Tim Lindquist began painting when he was just a teenager. A friend invited him over to learn how to create a dog on canvas, and Lindquist was hooked. He asked for paints that Christmas and considered majoring in art at college. But he chose accounting instead, becoming an educator and professor at the College of Business. 

Now, at 65, Lindquist has rekindled that love for art, in addition to his love for teaching.  

“My entire professional career, I didn’t have time for art,” Lindquist said. “But when I turned 60 [five years ago], I thought if I don’t do this now, am I ever going to do it?” 

Lindquist emulates the style of Edward Hopper, a famous American realist painter well known for his oil creations. Lindquist also learned from well-known Midwest artist John Heath in college. Lindquist often pulls from his hometown, UNI’s campus and other personally significant locations for inspiration. 

Lindquist starts his paintings by looking at photographs, then throwing in his own twists. For ideas, he follows photographers on Instagram and takes his own pictures from time to time. 

“I save them in folders on my phone,” Lindquist said. “When I got outside to paint, I start going through these pictures. I like to embellish them as well.” 

One of his favorite paintings is of McSorley’s Old Ale House, an Irish bar in New York City. It’s one of Lindquist’s first creations, inspired by a trip he took to the city with some friends from Austria. He wanted to visit the historic bar, but they didn’t go. So, Lindquist decided to make it himself.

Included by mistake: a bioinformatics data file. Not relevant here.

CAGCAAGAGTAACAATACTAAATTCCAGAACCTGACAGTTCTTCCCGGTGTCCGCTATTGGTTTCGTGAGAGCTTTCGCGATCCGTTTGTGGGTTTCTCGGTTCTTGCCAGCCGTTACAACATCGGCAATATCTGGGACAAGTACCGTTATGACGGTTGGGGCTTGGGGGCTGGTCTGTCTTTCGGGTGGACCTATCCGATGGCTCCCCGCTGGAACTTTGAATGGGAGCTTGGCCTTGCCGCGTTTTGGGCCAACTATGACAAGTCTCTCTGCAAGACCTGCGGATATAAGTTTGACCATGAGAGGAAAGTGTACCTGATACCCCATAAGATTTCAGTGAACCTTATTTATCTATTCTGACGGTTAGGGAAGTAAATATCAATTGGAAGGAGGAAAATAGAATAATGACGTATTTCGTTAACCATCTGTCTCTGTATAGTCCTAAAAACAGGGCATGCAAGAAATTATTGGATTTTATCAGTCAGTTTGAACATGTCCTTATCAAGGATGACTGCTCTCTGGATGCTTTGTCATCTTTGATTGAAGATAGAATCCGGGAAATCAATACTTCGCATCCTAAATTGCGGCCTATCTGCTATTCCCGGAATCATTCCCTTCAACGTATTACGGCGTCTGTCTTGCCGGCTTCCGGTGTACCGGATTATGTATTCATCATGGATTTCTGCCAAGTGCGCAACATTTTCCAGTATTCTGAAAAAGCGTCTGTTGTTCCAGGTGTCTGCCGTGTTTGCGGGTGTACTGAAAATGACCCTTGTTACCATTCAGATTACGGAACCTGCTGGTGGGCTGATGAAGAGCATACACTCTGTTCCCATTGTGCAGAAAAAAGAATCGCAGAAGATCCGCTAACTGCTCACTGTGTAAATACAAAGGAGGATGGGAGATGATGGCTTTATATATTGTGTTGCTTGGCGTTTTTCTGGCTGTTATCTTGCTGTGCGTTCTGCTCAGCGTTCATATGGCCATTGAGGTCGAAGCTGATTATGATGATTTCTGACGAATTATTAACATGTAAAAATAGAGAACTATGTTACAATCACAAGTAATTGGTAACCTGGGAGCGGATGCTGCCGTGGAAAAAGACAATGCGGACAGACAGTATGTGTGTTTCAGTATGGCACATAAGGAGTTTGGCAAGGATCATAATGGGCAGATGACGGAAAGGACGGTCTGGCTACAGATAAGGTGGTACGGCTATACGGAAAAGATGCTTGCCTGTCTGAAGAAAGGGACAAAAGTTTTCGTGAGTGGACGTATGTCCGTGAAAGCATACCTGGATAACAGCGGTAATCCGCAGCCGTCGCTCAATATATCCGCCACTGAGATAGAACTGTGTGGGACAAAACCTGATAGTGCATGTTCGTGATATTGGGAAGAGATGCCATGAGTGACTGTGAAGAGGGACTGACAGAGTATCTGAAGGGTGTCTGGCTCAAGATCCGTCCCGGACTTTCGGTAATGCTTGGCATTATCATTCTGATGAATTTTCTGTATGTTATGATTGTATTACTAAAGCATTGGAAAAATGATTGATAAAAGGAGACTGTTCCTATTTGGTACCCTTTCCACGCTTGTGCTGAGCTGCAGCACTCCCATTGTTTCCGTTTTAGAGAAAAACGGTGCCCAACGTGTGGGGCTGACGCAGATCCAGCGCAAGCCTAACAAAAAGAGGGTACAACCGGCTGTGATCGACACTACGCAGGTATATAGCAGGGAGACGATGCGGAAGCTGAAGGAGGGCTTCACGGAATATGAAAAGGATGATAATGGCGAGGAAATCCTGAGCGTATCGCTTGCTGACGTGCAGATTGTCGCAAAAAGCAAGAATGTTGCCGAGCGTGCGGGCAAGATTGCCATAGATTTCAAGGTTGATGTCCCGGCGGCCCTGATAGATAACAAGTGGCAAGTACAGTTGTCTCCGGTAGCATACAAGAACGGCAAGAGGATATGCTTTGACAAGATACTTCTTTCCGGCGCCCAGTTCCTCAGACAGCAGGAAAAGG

“To paint that building and have it look as real as it did, I was pretty happy with it,” Lindquist said. 

He’s done quite a few paintings of his hometown of Marquette, Michigan, including a portrait of downtown and the local theater. Lindquist has also done a seasonal series of the UNI Campanile, depicting it in the winter, fall and spring. 

Lindquist is open about his hobby with his students. Sometimes they are surprised to hear he’s an artist, booting the age-old stereotype of accountants. 

“That stereotype really is just a stereotype because so many of my students are creative,” Lindquist said. “The general reaction to an accounting professor is you’re boring, but by the time most have had me as a professor, they know I’m not boring.” 

Lindquist doesn’t have any plans to retire, so he’ll keep painting in his free time, particularly in the summers. He has dreams of renting out a second-floor studio downtown somewhere, but he doesn’t want that to come at the expense of educating.  

“I thrive on interaction,” Lindquist said. “I love what I do so much, so I’ll continue doing this as a hobby.” 

You can find Lindquist’s creations and artist bio on his website.